Finally watched Bye Bye Birdie all the way through. I kept only seeing snippets! It's actually such a cute movie. Ann-Margret is perfect
This is what I imagine all of the 60's were like.
Vibrant colors, quirky dialogue, and wonderfully catchy music join together to make one of the most pleasing and joyful musicals.
I love classic colourful cinema like this.
Stunning! I really enjoyed this film. Even though it was made in the 1960's, this musical was fun and interesting. The plot was lacking and dull but everything else was great. I think kids today might still appreciate this film.
Comical musical spoofing the Elvis craze of the day. This movie made Ann-Margret a star and that's what you get: the full-on Ann-Margret experience in all it's jaw-dropping perkiness.
Oh and somewhere in there is Paul Lynde. He's funny.
Huh. So. Ann Margret.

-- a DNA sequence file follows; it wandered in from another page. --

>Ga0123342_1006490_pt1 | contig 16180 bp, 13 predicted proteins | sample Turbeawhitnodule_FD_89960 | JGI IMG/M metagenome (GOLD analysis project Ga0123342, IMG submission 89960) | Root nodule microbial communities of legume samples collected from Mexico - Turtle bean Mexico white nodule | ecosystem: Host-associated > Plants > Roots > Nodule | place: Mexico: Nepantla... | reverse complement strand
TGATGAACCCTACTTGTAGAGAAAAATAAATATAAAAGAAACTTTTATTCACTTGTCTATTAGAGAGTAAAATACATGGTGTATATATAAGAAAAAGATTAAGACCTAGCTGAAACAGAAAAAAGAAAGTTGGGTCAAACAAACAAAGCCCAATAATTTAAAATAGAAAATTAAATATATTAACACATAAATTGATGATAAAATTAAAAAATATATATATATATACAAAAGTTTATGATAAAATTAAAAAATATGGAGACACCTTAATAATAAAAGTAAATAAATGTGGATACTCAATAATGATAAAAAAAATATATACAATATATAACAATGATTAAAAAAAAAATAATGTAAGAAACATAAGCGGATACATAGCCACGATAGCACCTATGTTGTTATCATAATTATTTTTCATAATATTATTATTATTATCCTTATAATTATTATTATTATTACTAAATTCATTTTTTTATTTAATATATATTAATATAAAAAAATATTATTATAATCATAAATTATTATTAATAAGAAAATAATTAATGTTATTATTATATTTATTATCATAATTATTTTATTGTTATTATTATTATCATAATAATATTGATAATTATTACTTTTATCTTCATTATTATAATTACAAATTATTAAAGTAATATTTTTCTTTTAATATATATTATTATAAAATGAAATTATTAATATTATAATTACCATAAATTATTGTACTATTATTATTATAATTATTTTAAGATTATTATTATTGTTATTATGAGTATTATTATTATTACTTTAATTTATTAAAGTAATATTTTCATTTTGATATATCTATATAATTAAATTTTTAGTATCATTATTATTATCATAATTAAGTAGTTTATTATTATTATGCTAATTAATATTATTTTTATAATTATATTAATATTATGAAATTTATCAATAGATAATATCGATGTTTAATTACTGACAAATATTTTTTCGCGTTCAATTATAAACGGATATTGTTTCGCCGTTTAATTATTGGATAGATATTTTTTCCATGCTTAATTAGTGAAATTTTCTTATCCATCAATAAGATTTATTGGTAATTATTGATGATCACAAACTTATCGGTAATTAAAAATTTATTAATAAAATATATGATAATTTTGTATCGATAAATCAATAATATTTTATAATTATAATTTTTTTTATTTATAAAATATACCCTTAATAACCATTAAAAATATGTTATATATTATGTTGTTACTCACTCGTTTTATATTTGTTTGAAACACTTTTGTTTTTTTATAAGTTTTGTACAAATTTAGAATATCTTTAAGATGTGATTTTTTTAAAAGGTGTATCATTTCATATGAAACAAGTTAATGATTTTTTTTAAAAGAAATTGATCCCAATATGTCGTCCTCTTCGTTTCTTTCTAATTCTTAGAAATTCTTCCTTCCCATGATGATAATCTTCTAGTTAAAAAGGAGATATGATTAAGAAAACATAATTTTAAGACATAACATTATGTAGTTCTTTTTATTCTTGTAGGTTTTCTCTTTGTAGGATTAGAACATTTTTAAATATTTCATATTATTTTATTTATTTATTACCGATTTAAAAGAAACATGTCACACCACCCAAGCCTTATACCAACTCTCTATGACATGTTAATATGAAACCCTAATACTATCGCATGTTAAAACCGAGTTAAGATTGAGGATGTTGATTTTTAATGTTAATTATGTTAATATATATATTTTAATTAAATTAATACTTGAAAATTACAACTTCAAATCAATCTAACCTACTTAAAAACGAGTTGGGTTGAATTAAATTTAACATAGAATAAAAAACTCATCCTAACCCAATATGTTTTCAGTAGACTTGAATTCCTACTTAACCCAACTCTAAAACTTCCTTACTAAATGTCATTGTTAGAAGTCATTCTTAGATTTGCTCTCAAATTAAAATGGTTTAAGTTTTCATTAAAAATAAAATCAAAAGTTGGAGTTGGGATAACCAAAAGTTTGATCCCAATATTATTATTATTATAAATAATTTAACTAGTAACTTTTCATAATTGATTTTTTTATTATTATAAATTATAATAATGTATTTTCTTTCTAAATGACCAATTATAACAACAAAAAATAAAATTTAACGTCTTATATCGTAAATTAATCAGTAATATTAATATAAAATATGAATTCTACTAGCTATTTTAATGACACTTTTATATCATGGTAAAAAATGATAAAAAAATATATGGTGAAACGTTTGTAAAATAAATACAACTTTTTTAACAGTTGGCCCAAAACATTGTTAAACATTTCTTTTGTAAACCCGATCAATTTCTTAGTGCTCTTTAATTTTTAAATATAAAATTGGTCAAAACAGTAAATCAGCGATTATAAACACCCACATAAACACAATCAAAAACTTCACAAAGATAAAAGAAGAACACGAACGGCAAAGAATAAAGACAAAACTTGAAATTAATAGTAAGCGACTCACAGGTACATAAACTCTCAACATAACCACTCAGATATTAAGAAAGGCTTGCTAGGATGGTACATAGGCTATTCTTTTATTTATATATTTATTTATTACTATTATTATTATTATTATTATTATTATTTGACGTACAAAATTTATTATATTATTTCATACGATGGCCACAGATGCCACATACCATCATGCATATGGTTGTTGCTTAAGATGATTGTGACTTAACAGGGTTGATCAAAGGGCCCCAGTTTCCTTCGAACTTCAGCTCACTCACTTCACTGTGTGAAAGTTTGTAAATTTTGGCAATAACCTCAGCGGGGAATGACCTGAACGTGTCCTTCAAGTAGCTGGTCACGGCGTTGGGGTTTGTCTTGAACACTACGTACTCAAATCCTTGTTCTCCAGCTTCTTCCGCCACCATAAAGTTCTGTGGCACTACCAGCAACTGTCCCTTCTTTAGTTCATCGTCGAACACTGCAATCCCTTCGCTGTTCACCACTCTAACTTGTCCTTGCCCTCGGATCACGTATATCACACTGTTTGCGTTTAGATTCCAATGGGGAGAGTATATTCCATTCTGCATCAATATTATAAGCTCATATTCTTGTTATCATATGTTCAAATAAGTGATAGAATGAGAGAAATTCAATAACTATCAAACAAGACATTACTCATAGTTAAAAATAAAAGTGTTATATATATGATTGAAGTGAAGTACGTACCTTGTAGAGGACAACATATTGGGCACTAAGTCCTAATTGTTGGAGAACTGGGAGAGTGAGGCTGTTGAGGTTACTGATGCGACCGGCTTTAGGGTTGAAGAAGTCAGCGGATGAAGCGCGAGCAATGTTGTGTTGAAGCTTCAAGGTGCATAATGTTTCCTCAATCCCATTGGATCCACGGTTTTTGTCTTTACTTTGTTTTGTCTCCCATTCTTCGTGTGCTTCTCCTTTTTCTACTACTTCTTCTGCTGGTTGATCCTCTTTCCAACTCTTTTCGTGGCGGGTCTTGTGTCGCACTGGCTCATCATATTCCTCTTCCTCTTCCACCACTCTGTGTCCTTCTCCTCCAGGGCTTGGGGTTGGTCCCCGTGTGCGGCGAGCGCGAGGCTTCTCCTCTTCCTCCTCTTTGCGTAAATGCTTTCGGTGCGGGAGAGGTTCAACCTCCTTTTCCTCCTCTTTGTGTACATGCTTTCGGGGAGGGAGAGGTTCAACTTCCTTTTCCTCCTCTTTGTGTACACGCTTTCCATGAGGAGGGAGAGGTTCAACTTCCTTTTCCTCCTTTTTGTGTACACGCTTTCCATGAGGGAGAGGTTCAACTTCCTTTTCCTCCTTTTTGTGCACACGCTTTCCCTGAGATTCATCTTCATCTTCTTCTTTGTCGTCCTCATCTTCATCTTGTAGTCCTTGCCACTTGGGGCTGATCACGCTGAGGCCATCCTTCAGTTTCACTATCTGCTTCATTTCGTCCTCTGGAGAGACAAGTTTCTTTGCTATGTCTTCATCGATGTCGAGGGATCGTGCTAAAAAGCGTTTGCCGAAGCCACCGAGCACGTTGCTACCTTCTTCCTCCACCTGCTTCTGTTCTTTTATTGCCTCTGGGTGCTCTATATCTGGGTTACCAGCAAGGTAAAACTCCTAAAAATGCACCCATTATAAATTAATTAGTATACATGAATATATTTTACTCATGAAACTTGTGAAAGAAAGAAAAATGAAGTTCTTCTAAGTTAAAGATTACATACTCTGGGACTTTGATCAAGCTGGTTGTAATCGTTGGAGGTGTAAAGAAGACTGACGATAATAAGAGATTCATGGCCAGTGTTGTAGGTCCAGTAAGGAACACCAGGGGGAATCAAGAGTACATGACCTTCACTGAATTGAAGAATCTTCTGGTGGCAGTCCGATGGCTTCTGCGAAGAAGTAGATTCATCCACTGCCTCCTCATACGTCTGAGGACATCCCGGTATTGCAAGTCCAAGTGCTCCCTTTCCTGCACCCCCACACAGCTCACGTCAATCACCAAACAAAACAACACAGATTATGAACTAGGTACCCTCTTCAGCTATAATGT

Besides that, I'm pretty sure Birdie is what Steve Martin's character in Little Shop of Horrors comes from. Like he could literally be the same character.
I didn't particularly like any of the musical numbers as songs, but many of the performances were very entertaining. I like how they combined zany/screwball 60s comedy features into the musical numbers, which make it more entertaining than I expected. I particularly like the first song, which is purposely awkwardly sung, and all of Birdies numbers. All his songs are ridiculously simple and reductive as he saunters around with his guitar. It goes beyond Elvis satire into... I'm not sure what.
Also it has Bobby Rydell and he only does part of one song? A little odd in retrospect, but its still cool.
Such an odd little film. But fun and worth a watch. Also, there is a tortoise.
Annoyingly yet charming and catchy songs and Janet Leigh is adorable. Good for people who love musicals.